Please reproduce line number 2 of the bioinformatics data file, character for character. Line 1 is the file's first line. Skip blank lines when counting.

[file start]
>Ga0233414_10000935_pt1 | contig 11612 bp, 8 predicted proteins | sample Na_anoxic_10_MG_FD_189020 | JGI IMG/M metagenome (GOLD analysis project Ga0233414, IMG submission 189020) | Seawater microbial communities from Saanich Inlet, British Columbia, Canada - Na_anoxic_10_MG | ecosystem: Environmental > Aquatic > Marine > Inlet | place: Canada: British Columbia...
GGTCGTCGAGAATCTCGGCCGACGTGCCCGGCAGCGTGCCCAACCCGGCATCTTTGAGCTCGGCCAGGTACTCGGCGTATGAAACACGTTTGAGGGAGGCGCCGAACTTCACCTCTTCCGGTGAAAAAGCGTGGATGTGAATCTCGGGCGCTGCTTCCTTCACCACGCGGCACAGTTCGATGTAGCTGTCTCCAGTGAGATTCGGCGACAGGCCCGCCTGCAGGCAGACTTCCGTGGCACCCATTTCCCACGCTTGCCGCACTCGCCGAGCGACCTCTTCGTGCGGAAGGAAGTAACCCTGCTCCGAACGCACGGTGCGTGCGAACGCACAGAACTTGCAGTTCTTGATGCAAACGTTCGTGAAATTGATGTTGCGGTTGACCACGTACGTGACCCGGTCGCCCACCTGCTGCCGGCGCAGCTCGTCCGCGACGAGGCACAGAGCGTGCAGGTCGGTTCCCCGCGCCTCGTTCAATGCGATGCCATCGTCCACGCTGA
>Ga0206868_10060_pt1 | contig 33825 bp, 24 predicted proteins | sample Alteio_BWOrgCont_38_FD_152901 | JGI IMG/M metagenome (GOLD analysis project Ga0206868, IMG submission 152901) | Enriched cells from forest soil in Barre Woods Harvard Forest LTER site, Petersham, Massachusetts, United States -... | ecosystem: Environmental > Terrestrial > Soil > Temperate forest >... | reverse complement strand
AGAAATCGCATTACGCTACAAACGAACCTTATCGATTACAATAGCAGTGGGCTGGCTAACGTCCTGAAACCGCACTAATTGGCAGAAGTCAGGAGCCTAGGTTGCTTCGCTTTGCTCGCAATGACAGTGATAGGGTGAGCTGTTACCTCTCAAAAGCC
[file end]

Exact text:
GGTCGTCGAGAATCTCGGCCGACGTGCCCGGCAGCGTGCCCAACCCGGCATCTTTGAGCTCGGCCAGGTACTCGGCGTATGAAACACGTTTGAGGGAGGCGCCGAACTTCACCTCTTCCGGTGAAAAAGCGTGGATGTGAATCTCGGGCGCTGCTTCCTTCACCACGCGGCACAGTTCGATGTAGCTGTCTCCAGTGAGATTCGGCGACAGGCCCGCCTGCAGGCAGACTTCCGTGGCACCCATTTCCCACGCTTGCCGCACTCGCCGAGCGACCTCTTCGTGCGGAAGGAAGTAACCCTGCTCCGAACGCACGGTGCGTGCGAACGCACAGAACTTGCAGTTCTTGATGCAAACGTTCGTGAAATTGATGTTGCGGTTGACCACGTACGTGACCCGGTCGCCCACCTGCTGCCGGCGCAGCTCGTCCGCGACGAGGCACAGAGCGTGCAGGTCGGTTCCCCGCGCCTCGTTCAATGCGATGCCATCGTCCACGCTGA